Now, when the leaders of a church begin to emphasize spiritual formation and our internal relationships, they’ll be widely criticized for being “inwardly focused” and for not caring about the lost or the poor.

You see, we’re too results oriented. We should be more process-oriented. That is, we should be terrified of actually being successful at evangelism or fixing poverty if we were to do these things without first becoming like Jesus and being in right relationship with each other. After all, if we aren’t living the SOTM and 1 Cor 13, just what are we converting the lost to become? If we aren’t living the SOTM and 1 Cor 13, when we paint a house, why would anyone be impressed enough to find Jesus? After all, there are plenty of secular organizations that paint houses. What makes us different? What makes us better than a world that gives you complete autonomy and doesn’t care about your sex life?

Do you see the problem? If we were to actually pursue the life that John Nugent urges in Endangered Gospel: How Fixing the World is Killing the Church or that James W. Thompson argues for in The Church according to Paul: Rediscovering the Community Conformed to Christ, the leadership would face criticism from every angle — since those who wish to pursue social activism (to defeat poverty, racism, etc.), those who wish to pursue evangelism, and those who wish to reduce Christianity to morality in order to earn an afterlife, all of them will disagree with Nugent and Thompson. And yet Nugent and Thompson are right (I think).

Now, “love your neighbor” and the Great Commission are still in the Bible, and need to be obeyed. It’s just that we can’t do either very well until we learn to love each other. And we have very little precedent or tradition to guide us into accomplishing these things. Indeed, we are developing a literature and praxis for individual spiritual formation, but next to nothing on how to live “love one another as I have loved you.”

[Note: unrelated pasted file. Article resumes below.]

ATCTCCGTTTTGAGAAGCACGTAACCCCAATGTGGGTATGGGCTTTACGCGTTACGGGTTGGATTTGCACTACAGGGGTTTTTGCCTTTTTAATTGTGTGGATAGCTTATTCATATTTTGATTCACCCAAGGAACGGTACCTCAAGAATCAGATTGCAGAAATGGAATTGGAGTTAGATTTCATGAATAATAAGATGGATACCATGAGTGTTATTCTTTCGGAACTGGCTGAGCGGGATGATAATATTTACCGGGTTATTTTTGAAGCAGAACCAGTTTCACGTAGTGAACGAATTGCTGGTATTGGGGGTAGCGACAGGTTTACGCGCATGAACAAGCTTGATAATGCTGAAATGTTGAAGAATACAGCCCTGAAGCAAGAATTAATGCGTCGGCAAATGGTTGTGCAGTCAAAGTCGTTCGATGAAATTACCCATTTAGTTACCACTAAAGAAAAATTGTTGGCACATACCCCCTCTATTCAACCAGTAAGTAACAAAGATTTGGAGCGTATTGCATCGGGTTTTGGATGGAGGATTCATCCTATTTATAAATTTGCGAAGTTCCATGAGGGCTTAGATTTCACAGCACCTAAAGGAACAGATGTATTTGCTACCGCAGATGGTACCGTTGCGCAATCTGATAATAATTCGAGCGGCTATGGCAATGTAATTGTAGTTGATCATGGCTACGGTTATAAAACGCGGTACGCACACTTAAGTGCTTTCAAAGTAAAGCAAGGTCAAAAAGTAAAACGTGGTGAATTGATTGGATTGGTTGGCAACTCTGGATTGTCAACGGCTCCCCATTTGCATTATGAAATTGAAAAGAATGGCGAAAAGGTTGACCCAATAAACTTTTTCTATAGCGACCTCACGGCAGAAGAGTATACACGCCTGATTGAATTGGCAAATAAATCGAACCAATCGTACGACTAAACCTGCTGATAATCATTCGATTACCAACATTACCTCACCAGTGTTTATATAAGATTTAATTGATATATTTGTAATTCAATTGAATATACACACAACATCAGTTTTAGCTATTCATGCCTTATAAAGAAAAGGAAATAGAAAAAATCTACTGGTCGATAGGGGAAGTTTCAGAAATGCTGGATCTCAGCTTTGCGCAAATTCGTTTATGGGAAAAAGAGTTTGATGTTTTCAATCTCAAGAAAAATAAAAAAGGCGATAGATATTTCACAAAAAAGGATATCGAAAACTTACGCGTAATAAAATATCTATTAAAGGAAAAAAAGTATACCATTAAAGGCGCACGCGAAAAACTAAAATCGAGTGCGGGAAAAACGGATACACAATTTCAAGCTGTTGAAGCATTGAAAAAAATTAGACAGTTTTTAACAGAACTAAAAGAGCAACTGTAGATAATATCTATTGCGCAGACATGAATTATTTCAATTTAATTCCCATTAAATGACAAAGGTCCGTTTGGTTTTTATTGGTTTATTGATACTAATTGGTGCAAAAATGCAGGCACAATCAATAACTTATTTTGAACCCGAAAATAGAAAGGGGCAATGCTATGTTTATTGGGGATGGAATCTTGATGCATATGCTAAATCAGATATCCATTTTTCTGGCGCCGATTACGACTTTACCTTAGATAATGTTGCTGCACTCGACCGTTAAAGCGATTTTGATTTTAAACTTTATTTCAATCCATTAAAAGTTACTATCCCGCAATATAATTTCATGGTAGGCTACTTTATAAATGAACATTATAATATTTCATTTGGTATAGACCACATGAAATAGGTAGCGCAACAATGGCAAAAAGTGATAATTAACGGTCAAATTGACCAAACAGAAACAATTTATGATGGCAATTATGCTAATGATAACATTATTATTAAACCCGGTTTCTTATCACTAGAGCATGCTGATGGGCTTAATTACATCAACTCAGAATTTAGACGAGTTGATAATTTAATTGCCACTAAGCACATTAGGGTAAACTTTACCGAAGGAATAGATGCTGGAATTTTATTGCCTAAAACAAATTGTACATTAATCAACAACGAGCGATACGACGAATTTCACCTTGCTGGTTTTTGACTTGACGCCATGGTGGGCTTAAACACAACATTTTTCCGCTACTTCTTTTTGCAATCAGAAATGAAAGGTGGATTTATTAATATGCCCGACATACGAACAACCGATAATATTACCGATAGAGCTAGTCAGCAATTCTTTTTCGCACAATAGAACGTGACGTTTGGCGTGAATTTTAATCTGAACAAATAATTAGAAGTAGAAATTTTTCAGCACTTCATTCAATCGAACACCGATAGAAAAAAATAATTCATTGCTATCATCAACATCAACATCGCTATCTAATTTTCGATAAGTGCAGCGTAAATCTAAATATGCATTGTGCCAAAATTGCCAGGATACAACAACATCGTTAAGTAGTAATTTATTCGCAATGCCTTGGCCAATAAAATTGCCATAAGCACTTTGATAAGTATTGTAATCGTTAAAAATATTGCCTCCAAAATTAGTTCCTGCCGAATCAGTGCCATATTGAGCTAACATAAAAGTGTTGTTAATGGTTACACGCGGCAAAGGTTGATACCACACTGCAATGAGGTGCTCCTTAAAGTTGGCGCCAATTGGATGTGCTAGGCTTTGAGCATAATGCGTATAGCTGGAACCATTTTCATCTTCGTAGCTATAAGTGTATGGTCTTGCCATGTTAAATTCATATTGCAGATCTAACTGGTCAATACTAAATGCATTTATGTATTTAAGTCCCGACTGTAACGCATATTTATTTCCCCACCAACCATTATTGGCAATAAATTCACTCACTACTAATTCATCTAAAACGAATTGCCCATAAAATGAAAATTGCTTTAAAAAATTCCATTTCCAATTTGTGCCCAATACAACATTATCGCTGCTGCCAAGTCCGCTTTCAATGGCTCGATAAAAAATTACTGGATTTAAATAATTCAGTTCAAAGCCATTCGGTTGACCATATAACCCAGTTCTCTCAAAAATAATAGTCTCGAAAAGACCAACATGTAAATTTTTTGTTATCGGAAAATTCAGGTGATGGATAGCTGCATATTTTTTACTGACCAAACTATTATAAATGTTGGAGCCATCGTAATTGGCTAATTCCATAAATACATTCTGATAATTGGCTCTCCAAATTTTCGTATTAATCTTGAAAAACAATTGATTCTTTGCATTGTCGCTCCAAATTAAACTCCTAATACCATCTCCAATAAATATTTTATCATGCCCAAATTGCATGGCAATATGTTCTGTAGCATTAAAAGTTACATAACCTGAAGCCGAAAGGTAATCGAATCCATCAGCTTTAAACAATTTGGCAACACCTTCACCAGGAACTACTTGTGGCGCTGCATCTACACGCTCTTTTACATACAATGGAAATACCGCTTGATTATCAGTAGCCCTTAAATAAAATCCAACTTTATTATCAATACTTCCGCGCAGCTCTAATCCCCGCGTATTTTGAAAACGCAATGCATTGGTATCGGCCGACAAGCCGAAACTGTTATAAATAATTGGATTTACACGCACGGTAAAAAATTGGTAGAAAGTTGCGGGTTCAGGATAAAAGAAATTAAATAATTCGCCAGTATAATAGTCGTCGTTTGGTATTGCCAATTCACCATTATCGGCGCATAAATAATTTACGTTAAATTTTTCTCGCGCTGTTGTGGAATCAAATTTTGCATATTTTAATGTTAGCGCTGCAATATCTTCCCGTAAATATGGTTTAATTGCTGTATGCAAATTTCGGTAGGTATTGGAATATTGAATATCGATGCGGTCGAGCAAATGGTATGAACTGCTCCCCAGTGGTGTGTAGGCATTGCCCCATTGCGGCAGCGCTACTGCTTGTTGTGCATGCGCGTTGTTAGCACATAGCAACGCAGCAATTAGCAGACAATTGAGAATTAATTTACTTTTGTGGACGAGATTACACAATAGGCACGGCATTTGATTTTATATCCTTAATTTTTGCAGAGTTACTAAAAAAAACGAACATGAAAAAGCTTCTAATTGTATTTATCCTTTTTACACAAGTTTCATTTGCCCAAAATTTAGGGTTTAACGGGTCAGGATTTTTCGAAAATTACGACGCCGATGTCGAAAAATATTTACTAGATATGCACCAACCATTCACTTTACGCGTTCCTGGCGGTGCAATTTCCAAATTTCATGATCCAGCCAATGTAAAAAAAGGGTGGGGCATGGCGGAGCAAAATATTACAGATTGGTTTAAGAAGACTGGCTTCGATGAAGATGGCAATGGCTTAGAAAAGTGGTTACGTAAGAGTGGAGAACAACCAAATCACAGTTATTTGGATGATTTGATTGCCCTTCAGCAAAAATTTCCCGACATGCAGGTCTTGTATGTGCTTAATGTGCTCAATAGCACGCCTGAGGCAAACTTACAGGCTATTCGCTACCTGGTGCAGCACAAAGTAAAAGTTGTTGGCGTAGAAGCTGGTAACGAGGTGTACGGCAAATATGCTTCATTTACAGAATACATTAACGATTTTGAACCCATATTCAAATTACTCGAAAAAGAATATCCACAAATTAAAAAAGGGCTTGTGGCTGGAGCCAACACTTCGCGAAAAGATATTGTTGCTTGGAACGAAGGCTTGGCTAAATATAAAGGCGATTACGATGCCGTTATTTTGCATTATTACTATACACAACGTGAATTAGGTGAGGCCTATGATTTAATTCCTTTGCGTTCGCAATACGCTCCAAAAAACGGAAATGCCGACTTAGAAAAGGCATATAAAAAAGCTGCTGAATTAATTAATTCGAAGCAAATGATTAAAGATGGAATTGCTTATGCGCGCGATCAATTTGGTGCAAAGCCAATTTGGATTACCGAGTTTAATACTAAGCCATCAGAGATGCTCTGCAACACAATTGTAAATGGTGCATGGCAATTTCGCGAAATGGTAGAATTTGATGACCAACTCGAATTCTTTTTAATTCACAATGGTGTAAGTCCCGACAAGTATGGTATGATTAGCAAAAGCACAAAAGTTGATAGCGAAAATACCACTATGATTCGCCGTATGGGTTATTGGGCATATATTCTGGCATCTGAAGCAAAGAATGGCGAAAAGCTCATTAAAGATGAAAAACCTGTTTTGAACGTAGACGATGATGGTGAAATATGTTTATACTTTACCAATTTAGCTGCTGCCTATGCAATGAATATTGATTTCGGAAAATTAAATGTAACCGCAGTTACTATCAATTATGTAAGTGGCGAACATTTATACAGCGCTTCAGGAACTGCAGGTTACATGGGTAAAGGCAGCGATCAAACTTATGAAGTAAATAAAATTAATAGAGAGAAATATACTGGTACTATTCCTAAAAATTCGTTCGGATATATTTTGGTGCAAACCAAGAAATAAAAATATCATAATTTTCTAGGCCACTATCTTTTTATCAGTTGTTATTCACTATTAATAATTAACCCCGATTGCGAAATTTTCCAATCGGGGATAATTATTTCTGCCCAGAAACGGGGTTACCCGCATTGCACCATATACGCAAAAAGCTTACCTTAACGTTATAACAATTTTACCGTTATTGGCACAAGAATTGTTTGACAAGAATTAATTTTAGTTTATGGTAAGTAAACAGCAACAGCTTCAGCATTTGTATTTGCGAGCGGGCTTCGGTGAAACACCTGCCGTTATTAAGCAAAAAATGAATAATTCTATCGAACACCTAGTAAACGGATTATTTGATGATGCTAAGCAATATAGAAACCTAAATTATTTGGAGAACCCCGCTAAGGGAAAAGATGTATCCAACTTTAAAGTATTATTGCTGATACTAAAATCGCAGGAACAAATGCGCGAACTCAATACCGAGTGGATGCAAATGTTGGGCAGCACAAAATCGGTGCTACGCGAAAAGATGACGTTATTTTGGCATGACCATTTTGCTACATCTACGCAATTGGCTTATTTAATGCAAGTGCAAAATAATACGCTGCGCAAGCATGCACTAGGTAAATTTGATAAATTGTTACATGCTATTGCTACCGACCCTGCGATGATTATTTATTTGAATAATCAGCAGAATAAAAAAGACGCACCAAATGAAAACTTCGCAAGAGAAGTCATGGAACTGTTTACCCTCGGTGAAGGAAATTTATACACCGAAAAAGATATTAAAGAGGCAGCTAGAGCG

What she wanted, and what nearly all of our respondents wanted, was for the church to leverage its organizational resources and infrastructure to get more things done outside of the church walls and to build community. Again, our respondents weren’t done with church because they disagreed with their churches’ theology or because they disliked the people. These are the reasons people switch churches. People opt out of organized religion altogether because they think the structure is fundamentally flawed.

Packard, Josh; Hope, Ashleigh. Church Refugees: Sociologists reveal why people are DONE with church but not their faith (Kindle Locations 1758-1761). Group Publishing, Inc.. Kindle Edition.

But there is hope. The Dones, for example, desperately desire Christian community. Most would understanding the arguments made by Nugent and Thompson — provided the leadership did not use them as an excuse to avoid concern for the poor and the lost. It’s not that we don’t paint houses, but that we paint houses as a unified community of believers who love each other. Just so, we seek and save the lost, but only as a unified community of believers who love each other.

That’ll work — and be profoundly scriptural.

Profile photo of Jay Guin

About Jay F Guin

My name is Jay Guin, and I’m a retired elder. I wrote The Holy Spirit and Revolutionary Grace about 18 years ago. I’ve spoken at the Pepperdine, Lipscomb, ACU, Harding, and Tulsa lectureships and at ElderLink. My wife’s name is Denise, and I have four sons, Chris, Jonathan, Tyler, and Philip. I have two grandchildren. And I practice law.
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20 Responses to Church Refugees: Morality

  1. Mark says:

    “We insist on limiting our relationship with the preacher and other elders to lectures and bulletin articles — meaning we don’t get close enough to our leaders to follow their example or to learn their hearts.”

    This is one side of a two-way street. The other is that some preachers and elders do not (let themselves) get too close to the masses. The reasons for such vary widely.

  2. Monty says:

    Jay,

    Trying to process all of this, I’m curious though as to how the Done’s would view church discipline? For example the man who had his father’s wife at Corinth. The congregation seemed too loving(accepting) of what was taking place. Paul was incredulous. It seems to me that the church and Christians in general are being accused more and more of being “haters and hypocrites” if we try to stand where scripture stands against wrong sexual values, and yes we need to stand with scripture on racism too. It would seem like if we do(act similarly in those type situations) what Paul instructed the church at Corinth to do we will only enforce the prevailing views the Dones and Nones have of us. How do we walk through the landmines of homosexuality, gay marriage, transgenderism, co-habiting, etc without coming off as archaic in the eyes of the Dones and Nones?